have come to us.'
A young giri aiwn makes herself at
home anywhere, and Muriel, pro
tected aliKo by her native innocence,
and by the invisible cloak of I'olyno
sian taboo, qui kly learned to under
stand and to sympathize with these
Door dusky mothers, tine morning,
some weeks after their arrival she
passed down the main street of tho
village, aocoaipaniod by Felix and
their two attendants, and reached the
marao t he open forum or place of pub
lic assembly - which stood in its midst;
a circular platform, surrounded by
bread-fruit trees, under whoso broad,
cool shade the were sitting in
jlttlo groups, and. talking together.
They were dressed in the regular old-
tnne leslivo costume ot l oiynesla, lor
Houpari, being a stria I and remote
island, to insignificant to be visited by
F.uropean ships, retained still all its
alsn iginal heathen manners and cus
toms. The sight was. indeed, tt curi
o is and pictures'iuo one. The girls,
large-limbed, soft-skinned, and with
delicately rounded ligures, sat on the
ground, laughing and talking,
with their knues crossed un
der them: their wristt were eneine
tured with girdles of dark-rud dra' Otma
leaves, their swelling lxisoms half con
coaled, half accentuated by hanging
necklets of flowers. Their beautiful
brown arms and shoulders were bare
throughout: their long, black hair was
gracefully twilled and knotted with
bright scarlet flowers. The men,
strong a u stalwart, sat behind on
short st o s or lounged on the but
tressed roots of the bread-fruit trees,
clad like tho women in narrow waist
belts of the long red dracoena Iwaves,
with necklets of shark.V teeth, pendent
chain of jsjiirly shells, a warrior's cap
on their woll-shapod heads, and an
armlet of n .tive lieans, arranged bo
low the shoulder, around their power
ful arniH. Altogether it was a strik
ing ami lieautiful picture. Muriel,
now almost released from her early
sense of fear, stod still to look lit It.
Tho men and girls were laughing
and chatting merrily together. Most
of them were engaged in holding up
tie. ore them line mats: andaiovol
mulberry cloth, spread along on the
ground, led to a hut near one side of
the marao. Toward 'this tho eyes of
the spectators were turnod. "What
is it, Mali-" Muriel whispered, her
woman's instinct loading her at once
to expect that something special was
going on in the way of local festivities.
And Mall answered at once, with
many nods and miles: "All right,
Missy Queenle Illtn a wedding, a
The word had hardly escaped ber
lip w lien a Very pretty jouiig gnl, '
bail Biuotlired ill Bowers, and decked
out in Ih ads and fancy shells, emerged
slowly from the but, and took her way
with stately tread aumg the path car- ;
pet d with native cloth. She was girt
round the waist with rich-colored mats.
which formed alongtrain. like a court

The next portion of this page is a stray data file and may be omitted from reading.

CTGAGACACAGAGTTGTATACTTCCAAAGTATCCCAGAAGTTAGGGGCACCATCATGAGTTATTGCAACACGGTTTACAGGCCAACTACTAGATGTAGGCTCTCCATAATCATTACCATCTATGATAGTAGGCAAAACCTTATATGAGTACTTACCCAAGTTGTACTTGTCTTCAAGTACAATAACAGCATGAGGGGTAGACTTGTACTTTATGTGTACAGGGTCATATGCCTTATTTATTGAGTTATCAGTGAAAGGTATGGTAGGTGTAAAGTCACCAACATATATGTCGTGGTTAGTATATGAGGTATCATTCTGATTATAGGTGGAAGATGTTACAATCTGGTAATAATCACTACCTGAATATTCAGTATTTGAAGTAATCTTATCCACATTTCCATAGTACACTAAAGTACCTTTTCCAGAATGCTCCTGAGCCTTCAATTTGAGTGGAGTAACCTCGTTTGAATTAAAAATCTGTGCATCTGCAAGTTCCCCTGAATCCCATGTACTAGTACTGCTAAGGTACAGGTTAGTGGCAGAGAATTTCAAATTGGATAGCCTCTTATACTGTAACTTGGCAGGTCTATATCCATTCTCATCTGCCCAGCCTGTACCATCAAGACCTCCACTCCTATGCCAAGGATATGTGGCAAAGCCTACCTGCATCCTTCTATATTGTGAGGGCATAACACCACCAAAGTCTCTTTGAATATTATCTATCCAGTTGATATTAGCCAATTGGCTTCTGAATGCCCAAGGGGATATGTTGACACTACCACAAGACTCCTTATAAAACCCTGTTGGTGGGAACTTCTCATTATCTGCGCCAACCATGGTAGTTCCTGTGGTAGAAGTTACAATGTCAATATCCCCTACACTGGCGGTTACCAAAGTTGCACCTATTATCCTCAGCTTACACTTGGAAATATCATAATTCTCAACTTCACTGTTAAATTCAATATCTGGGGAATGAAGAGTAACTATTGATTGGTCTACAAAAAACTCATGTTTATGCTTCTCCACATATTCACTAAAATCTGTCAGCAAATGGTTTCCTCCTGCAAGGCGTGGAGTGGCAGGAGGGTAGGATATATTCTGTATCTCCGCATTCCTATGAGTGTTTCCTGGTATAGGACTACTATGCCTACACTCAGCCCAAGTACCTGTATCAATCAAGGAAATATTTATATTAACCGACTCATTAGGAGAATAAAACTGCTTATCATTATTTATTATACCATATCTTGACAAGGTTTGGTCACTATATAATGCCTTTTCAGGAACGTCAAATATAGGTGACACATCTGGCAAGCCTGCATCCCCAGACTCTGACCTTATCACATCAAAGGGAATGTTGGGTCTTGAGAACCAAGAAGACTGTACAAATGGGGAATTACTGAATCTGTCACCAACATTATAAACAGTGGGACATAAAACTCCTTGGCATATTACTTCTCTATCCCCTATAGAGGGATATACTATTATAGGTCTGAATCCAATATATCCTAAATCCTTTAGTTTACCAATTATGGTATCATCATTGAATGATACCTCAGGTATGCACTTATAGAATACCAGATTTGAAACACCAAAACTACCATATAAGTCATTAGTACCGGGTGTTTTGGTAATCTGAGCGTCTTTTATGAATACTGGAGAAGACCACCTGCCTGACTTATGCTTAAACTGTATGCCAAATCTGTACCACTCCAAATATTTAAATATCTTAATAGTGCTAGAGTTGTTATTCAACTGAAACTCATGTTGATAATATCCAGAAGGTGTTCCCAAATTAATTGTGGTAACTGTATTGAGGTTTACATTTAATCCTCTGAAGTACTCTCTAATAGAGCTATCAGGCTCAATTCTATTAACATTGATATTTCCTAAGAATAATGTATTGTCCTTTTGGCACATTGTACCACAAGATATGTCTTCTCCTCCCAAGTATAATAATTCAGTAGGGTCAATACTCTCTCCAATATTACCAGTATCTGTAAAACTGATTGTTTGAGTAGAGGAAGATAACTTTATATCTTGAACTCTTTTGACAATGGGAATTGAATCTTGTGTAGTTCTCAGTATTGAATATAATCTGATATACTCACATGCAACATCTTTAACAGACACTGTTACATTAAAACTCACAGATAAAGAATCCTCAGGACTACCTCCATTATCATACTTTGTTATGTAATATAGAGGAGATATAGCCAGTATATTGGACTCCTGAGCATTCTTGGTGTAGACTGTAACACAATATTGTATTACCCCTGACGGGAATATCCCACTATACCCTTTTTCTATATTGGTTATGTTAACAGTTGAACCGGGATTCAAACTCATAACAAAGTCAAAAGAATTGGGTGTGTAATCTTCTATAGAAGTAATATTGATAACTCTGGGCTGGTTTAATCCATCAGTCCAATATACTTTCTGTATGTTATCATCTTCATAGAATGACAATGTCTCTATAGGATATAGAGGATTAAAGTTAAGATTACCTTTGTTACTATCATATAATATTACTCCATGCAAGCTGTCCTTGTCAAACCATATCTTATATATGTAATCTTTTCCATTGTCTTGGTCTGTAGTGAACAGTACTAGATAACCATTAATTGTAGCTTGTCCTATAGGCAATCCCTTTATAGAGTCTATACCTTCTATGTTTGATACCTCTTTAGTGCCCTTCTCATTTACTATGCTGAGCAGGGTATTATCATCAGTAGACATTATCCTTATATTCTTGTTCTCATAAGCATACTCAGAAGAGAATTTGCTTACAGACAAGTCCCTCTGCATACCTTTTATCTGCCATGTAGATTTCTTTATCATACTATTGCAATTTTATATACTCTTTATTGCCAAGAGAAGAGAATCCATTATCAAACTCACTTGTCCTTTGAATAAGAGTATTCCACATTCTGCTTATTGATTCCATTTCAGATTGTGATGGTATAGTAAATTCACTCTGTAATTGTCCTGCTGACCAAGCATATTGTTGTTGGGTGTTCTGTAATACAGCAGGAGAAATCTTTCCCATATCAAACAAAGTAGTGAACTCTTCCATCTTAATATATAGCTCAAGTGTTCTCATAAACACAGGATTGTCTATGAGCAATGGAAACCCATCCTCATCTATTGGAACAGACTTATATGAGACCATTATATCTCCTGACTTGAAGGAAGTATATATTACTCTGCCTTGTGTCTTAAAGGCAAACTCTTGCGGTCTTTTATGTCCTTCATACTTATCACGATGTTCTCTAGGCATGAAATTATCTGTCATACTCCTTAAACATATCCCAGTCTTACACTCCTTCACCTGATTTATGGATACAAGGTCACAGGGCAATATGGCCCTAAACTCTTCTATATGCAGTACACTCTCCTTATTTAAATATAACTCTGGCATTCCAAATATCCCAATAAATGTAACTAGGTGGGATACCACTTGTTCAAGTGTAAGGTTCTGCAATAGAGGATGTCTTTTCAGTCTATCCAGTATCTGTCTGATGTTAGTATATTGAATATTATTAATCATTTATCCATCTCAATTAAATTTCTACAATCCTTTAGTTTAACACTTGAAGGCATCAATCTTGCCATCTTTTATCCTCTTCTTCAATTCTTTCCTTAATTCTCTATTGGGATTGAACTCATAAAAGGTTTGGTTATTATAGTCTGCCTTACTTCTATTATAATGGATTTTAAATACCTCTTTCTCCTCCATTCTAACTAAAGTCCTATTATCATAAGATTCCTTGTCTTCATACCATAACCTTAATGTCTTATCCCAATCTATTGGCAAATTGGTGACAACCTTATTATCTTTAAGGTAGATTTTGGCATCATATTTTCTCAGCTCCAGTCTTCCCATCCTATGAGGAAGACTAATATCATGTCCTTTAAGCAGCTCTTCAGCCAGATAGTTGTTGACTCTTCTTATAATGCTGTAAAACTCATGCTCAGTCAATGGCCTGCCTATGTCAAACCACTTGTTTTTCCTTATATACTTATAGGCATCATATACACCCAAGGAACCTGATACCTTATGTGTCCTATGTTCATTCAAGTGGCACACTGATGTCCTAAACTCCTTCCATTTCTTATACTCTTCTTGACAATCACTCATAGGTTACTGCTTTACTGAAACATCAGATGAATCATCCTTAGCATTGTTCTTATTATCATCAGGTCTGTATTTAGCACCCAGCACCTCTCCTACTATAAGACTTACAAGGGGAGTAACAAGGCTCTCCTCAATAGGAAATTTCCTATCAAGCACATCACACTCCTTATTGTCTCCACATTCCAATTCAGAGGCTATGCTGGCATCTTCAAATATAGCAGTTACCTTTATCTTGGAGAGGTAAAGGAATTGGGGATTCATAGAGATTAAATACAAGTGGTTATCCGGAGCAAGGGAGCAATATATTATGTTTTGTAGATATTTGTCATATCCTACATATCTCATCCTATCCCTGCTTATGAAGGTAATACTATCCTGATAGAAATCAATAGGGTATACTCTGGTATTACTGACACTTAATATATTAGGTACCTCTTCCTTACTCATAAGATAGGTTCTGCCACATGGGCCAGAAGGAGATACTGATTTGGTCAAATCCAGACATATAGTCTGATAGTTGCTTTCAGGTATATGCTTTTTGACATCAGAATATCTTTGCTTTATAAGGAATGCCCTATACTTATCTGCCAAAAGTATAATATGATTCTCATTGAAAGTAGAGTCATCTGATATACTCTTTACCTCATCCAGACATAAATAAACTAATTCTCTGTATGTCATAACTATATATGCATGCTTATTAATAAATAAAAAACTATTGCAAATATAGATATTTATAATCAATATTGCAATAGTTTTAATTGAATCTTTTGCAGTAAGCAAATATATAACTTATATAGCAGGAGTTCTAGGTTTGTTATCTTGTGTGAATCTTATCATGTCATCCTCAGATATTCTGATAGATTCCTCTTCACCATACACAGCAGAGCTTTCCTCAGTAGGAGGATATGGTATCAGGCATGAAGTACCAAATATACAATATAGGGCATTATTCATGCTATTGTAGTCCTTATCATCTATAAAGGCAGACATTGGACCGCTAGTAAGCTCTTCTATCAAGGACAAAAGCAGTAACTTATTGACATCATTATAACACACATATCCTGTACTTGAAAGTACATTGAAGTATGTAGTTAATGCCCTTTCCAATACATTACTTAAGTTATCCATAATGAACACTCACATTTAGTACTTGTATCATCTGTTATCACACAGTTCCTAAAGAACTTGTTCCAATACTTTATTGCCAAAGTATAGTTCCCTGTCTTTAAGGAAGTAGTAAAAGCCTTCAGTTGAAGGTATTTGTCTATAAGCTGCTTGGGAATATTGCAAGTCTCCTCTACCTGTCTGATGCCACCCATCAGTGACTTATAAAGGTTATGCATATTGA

d ets. trailingon the gro nd tive or
six fei t lieiiind her.
"Thai" the bride, I ,uiSse," Muriel
whispered, now really interested - for
w hat woman on earth, wherever she
inay If. can resist the ed .Clive de
lights of a wedding.'"'
Yet, her a bride." Mali answered:
'and ladies what fo low, -viieiu her
At 1 he word six other girls, similar iy
dresM'd. tho gh without tiie ti ain, and
demure as nuns, emerged from the hut
n slow order, two anu two, behind
.Hunei and Felix moved forward with
natural curiosity toward the scene.
The natives, now ranged inarowaiong
the pa b. with mats turned inward,
made way for 1 le ni gladly. All seemed
ph-ascd that Heaven should thus ail-spi.-i,
honor the occasion and the
bride herself, as well as the bride
g ru un, w ho, decked in shells and teeth,
advanced from the oppor-ito side along
the path to meet ber, ltked up witn
grate ul at the two Kuropeans.
Muriel, in return, smiled her most
gracious an I girlish recognition. As
tue bride tlrt w near, she couldn't re
frain fro u bending forward a little to
look at the girl s really graceful cos
tume. As she did so. the skirt of he
own Kurojiean dress brushed for a sec
ond again t t.e bride's train, trailed
c ire essly many yards on the ground
behind her.
Almost before they could know what
bad happened, a wi d oiiimotion arose,
an if by magic, in tin: crowd anninii
them. I .oud criesof "Taboo! Taboo'
inked with inarticulate screams burs',
t on e ery side from the assembled
native In the twinkling of an eye
they were surrounded by an angry,
threatening throng, who didn't dare
to i. raw near, but, standing a j ardor
two off, drew stone knives freely ami
shoo-, their lists, scowling in tho
strangers faces. The change was ai
pjlling in its electric suddenness. Mu
. riel drew bat:.; horrified, in an agony
of alarm. "h, what have 1 done!"
she cried piteousl', clinging to Felix
for support. -'Why on earth are they